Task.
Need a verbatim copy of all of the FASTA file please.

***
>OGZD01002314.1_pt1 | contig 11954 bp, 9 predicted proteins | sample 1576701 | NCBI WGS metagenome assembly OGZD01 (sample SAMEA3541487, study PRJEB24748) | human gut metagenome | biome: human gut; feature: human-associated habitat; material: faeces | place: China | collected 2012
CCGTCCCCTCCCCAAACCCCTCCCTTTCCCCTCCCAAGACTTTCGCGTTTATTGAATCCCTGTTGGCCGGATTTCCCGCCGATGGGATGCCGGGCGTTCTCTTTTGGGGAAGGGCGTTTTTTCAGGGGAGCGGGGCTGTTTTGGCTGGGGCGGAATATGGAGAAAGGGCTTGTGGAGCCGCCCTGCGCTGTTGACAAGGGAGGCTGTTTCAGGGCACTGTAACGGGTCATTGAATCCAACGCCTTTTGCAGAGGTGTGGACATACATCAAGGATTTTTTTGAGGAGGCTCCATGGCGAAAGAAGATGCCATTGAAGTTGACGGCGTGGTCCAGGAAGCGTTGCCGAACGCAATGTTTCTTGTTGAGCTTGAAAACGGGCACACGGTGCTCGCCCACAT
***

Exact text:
>OGZD01002314.1_pt1 | contig 11954 bp, 9 predicted proteins | sample 1576701 | NCBI WGS metagenome assembly OGZD01 (sample SAMEA3541487, study PRJEB24748) | human gut metagenome | biome: human gut; feature: human-associated habitat; material: faeces | place: China | collected 2012
CCGTCCCCTCCCCAAACCCCTCCCTTTCCCCTCCCAAGACTTTCGCGTTTATTGAATCCCTGTTGGCCGGATTTCCCGCCGATGGGATGCCGGGCGTTCTCTTTTGGGGAAGGGCGTTTTTTCAGGGGAGCGGGGCTGTTTTGGCTGGGGCGGAATATGGAGAAAGGGCTTGTGGAGCCGCCCTGCGCTGTTGACAAGGGAGGCTGTTTCAGGGCACTGTAACGGGTCATTGAATCCAACGCCTTTTGCAGAGGTGTGGACATACATCAAGGATTTTTTTGAGGAGGCTCCATGGCGAAAGAAGATGCCATTGAAGTTGACGGCGTGGTCCAGGAAGCGTTGCCGAACGCAATGTTTCTTGTTGAGCTTGAAAACGGGCACACGGTGCTCGCCCACAT